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My friend asks too many questions

March 16, 2017 | By | 7 Replies Continue Reading
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How do you handle a friend who asks too many questions…to the extent that you feel like you’re being interrogated?

QUESTION

Hi Irene,

My friend is constantly asking me questions and I have no idea what her motive is. She asked me what meds I take, what my doctor’s name is, etc. She will ask me when I did something, what day, what time, was I by myself, what was I wearing? UGH!

Signed, Maura

ANSWER

Hi Maura,

There are many reasons why someone might ask too many questions: For example, the person might be very anxious and need to keep up conversation. Or…the person may not have the social etiquette to know when questions begin to feel invasive rather than signaling genuine interest.

The person also may feel like she has a more intimate relationship with you than you do with her.

Regardless of why your friend acts this way, I can understand how uncomfortable it might make you feel. It sounds like she’s asking questions that you don’t feel like answering.

I suspect a problem like this may be tough to resolve. If you want to maintain the friendship, you can have a talk with your friend and let her know that she asks too many personal questions, to the extent that you often feel uncomfortable when you’re together.

If she can’t remedy her ways, you may have to see her less often and/or be more assertive about telling her you don’t want to talk about things that you would rather keep private.

Hope this helps.

Best, Irene


You’re not the only one having this problem.

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Category: RESOLVING PROBLEMS

Comments (7)

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  1. Ariane says:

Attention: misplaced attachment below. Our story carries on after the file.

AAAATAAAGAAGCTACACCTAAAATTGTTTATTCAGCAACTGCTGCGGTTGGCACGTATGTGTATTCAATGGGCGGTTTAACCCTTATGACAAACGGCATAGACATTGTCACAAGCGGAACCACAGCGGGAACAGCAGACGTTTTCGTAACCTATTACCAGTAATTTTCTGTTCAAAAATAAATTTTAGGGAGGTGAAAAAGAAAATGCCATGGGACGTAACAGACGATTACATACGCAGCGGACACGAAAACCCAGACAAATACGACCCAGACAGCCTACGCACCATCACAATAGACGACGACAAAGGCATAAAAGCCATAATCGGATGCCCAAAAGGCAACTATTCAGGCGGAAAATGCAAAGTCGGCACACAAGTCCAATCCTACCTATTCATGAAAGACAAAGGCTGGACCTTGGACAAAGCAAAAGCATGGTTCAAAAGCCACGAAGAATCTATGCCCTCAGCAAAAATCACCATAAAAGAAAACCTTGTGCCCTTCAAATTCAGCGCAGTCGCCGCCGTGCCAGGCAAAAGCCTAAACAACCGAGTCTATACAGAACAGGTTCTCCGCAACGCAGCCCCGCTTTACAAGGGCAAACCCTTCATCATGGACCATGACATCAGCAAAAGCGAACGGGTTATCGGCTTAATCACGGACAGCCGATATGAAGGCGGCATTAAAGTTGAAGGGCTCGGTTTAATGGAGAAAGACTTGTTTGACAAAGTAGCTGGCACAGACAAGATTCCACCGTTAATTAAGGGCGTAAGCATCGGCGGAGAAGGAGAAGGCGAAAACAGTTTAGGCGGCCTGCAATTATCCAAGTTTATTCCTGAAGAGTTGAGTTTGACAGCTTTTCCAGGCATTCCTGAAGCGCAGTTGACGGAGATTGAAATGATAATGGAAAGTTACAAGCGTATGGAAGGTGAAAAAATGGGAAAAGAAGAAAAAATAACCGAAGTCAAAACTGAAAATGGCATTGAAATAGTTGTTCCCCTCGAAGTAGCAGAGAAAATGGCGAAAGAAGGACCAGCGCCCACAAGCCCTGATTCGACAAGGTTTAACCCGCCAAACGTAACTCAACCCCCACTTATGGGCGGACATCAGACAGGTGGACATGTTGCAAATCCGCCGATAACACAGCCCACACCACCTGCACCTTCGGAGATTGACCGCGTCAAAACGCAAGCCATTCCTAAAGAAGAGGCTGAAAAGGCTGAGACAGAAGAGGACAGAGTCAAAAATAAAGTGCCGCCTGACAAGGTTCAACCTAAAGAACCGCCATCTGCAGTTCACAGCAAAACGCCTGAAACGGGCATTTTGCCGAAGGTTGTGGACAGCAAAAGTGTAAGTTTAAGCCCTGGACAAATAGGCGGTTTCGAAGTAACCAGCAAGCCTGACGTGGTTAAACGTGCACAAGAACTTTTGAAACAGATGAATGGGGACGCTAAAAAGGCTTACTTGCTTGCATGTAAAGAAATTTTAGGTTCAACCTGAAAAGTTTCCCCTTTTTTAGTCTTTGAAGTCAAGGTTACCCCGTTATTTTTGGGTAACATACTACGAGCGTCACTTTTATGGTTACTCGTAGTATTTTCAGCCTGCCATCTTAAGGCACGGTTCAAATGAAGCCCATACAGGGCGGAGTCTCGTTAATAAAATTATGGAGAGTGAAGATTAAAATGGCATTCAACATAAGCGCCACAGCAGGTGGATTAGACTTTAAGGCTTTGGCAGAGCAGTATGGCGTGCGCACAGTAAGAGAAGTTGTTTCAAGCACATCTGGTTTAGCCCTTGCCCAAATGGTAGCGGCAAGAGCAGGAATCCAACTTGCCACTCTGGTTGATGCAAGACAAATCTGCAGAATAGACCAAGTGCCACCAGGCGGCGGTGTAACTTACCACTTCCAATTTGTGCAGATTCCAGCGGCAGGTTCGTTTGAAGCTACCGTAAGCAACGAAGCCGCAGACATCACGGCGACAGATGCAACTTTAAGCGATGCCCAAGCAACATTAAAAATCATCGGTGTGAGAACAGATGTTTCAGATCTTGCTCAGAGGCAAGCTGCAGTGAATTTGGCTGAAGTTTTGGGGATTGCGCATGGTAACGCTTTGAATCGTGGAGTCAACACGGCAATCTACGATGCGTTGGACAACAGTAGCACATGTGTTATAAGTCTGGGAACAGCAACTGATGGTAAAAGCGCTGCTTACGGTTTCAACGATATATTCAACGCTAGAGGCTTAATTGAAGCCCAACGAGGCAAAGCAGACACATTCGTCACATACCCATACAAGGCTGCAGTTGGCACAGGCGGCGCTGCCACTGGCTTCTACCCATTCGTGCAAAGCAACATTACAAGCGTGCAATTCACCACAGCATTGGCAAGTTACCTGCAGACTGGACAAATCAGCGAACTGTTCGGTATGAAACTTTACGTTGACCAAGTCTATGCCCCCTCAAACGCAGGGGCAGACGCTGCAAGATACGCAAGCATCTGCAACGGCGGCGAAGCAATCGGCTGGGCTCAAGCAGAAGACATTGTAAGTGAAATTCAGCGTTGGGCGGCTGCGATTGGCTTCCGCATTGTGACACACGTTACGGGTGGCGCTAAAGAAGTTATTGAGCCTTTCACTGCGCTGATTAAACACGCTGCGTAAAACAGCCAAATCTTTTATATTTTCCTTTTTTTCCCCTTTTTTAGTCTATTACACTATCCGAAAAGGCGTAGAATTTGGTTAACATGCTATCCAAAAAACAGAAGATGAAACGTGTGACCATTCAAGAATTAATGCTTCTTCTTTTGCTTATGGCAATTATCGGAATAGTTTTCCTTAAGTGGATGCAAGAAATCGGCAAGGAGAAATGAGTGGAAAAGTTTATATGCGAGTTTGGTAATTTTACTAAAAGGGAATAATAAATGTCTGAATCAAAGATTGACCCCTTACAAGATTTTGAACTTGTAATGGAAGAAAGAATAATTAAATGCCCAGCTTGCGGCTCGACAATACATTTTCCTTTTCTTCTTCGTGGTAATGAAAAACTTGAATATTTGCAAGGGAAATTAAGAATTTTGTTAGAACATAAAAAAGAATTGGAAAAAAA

Ask her why does she need to know about (fill in the blank). Make her feel uncomforable. I find nowadays people in general ask too many personal questions. I live in another country and am I frequently asked intrusive quetions. I don’t feel the need to quench anyone’s curiousity especially if I have no click with him/her meaning if I don’t see possible friendship or a necessary working relationship with him/her I don’t see the need for that person to know loads about me. And even with friendships there should be boundaries as well. I think if these aren’t established earlier on in the relationship then things can run amuk in regards to the interrogations. You can also put a sarcastic spin on it and say “Hmmmm, do you work for the FBI now?” Or deflect her questions back on her. She probably wouldn’t be my friend for long because it sounds like she lacks boundaries or possibly has none. Talk her about it. If she isn’t willing to tone it down dump her or don’t deal with on a regular or frequent basis.

  2. Tanya says:

    I think people have different set of boundaries and different expectations of friendship. Some people prefer one or two close friends where they really connect on a deep level. Others prefer tons of friends but no one really close. My sister likes having a few friends close and she shares everything. She puts herself out there in the hopes that they will put themselves out there as well and a connection is formed. However, once she feels close she may ask too personal of questions, some people will not mind because they have shared so much anyway that it makes sense that she would ask that question. But another person may mind, they may give you information then suddenly draw back. So I always tell my sister to be careful for that.